By Jessica Tuggle
INDIAN RIVER COUNTY -- Some school field trips are to amusement parks or museums, but last week students from Sebastian Elementary School visited the Indian River Mosquito Control in Vero Beach for a lesson on mosquito monitoring from the experts.
Pat Morgan, an arbovirus technician, and other staff at the mosquito control led the girls making up Rose Brickles' fifth-grade class on a tour around the facility on 41st Street, showing them mosquito traps, sentinel chickens, adulticide trucks, research laboratories and more.
Jayme Siegfried said her favorite part of the tour was seeing the chickens and learning that they can be the first sign of mosquitos carrying diseases.
Maritza Zuniga said looking at the laboratory equipment was very interesting.
At the school, they have microscopes they use during the year, but nothing as powerful as what the mosquito control has, said Ms. Brickles, who is also Mr. Morgan's daughter.
"In the microscope I saw a big, hairy mosquito. You could see the little hairs coming off of the body. And we learned only the female mosquitos bite," Maritza said.
The field trip experience isn't the first encounter Ms. Brickles' students have had with the insect, often dubbed Florida's state bird. Throughout the year, they study and learn about mosquitos in their classroom, and even conduct hands-on experiments, Mr. Morgan said.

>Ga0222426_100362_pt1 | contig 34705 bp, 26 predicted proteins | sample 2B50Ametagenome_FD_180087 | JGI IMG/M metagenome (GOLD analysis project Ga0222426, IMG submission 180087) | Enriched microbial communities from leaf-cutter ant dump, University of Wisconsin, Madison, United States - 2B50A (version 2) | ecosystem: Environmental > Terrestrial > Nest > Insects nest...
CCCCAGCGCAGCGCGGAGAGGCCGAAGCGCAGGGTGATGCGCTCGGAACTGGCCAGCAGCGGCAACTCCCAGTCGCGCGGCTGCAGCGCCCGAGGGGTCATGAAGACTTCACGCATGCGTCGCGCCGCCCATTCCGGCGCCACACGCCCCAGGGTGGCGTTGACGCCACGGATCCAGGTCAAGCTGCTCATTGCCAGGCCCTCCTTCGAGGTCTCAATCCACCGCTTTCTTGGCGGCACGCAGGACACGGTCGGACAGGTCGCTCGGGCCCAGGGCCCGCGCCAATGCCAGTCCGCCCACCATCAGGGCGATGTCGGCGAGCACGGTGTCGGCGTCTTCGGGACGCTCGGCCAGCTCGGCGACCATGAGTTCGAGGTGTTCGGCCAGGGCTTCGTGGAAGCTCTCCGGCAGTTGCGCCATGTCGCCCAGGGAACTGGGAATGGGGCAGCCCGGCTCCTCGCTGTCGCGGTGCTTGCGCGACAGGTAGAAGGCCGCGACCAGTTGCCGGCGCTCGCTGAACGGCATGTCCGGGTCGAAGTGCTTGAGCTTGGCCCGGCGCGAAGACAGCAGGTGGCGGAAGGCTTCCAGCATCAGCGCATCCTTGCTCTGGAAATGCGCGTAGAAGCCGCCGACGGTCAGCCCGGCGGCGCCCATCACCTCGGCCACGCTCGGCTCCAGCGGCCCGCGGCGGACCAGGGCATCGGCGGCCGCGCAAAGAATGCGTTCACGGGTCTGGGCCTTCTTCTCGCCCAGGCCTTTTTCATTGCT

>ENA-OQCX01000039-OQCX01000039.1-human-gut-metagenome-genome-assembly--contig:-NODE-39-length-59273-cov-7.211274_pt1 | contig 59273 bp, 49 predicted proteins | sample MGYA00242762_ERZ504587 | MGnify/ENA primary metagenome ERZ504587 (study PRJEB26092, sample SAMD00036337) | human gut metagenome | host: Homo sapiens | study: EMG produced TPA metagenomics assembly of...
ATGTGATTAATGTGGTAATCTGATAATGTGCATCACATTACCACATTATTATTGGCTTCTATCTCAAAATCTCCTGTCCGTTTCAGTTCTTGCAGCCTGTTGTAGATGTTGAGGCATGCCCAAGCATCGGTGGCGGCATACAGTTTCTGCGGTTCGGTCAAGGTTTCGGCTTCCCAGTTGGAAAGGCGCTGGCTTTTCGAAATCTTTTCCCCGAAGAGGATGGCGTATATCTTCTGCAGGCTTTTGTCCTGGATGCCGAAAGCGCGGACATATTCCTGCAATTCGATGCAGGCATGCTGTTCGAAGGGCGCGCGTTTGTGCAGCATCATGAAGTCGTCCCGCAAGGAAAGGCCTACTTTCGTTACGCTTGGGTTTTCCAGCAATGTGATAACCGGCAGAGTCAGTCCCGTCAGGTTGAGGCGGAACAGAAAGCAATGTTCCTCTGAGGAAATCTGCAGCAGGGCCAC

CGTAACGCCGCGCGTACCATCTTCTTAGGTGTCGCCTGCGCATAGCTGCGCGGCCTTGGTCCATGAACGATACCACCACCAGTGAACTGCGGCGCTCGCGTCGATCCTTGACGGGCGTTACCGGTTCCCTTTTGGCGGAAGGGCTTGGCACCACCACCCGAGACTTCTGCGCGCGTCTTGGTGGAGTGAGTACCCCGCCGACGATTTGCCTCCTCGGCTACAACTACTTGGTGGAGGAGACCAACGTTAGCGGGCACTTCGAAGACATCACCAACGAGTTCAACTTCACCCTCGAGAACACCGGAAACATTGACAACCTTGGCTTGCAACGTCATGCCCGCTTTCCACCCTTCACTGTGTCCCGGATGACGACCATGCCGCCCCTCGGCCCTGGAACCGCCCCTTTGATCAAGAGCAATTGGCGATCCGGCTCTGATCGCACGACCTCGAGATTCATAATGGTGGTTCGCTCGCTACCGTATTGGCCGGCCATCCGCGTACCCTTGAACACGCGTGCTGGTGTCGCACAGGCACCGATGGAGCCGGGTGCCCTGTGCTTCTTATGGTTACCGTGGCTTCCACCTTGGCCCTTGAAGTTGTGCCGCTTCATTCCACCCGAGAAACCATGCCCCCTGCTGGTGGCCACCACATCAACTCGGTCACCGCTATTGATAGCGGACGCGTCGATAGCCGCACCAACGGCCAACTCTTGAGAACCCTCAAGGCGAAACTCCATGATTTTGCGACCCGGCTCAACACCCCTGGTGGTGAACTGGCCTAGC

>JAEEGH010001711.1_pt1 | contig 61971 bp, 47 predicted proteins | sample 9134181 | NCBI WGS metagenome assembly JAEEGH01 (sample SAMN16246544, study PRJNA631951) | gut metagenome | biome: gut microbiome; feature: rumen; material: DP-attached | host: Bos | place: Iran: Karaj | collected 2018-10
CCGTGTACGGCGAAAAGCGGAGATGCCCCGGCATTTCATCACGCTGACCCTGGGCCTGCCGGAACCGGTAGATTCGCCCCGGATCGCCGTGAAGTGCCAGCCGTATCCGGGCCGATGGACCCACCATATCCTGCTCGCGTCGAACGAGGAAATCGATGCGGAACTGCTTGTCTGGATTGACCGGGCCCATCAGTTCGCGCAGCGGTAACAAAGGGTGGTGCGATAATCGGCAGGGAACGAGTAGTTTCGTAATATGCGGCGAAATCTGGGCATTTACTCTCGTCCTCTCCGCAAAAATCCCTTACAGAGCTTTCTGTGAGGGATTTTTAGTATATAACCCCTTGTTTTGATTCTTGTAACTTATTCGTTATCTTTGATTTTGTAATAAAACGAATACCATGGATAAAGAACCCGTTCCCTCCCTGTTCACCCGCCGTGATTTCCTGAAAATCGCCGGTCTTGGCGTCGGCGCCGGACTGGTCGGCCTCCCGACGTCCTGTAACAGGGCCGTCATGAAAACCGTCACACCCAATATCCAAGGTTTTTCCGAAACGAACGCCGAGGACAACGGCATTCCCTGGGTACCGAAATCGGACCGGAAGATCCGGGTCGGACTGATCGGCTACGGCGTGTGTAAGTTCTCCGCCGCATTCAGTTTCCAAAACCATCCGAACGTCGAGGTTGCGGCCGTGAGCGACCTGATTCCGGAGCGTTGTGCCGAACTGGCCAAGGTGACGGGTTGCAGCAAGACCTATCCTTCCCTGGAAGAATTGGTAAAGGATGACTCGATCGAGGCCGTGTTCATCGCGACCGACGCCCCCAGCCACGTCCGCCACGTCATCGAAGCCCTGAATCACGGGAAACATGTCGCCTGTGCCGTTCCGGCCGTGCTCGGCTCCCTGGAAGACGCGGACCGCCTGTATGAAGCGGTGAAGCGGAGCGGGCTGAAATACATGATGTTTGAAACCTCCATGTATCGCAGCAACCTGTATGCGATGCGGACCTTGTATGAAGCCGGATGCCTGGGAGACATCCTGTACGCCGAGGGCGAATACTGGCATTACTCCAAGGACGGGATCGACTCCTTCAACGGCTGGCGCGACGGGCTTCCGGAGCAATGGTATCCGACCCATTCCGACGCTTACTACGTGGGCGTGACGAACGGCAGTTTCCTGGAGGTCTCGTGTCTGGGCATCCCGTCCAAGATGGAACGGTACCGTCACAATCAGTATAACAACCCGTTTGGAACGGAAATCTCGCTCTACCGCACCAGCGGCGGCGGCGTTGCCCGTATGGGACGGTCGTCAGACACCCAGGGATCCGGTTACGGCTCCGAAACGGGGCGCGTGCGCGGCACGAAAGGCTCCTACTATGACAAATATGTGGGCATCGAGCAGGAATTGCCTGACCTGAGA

"We've built them a weather station and they've tracked mosquitos and recording their findings and built a website, too," he said. "One of them told me that there was a question on the FCAT about the life cycle of a mosquito. Hopefully, they got that question right."
The Indian River County Mosquito District, established in 1925, was the first mosquito control district in Florida and the second in the nation, behind New Jersey.
"We blazed the trail for a lot of stuff. If you read up on mosquito control history, it won't be before long that you will find Indian River," he said.
And to this day, people from other states and even other countries around the world communicate with the Indian River Mosquito Control staffers. From them, they learn problem-solving, new technologies and techniques for keeping the mosquito population and the human population on good terms.
The county mosquito control is divided into three sub-programs: adult mosquito control, evidenced by spray trucks; permanent control, carried out by depositing larvicide in the large salt marshes along the Indian River Lagoon to control breeding; and disease surveillance through trapping and dissecting mosquitos and monitoring chickens for diseases.
For more information about county mosquito control, call (772) 562-2393 or visit www.irmosquito.com.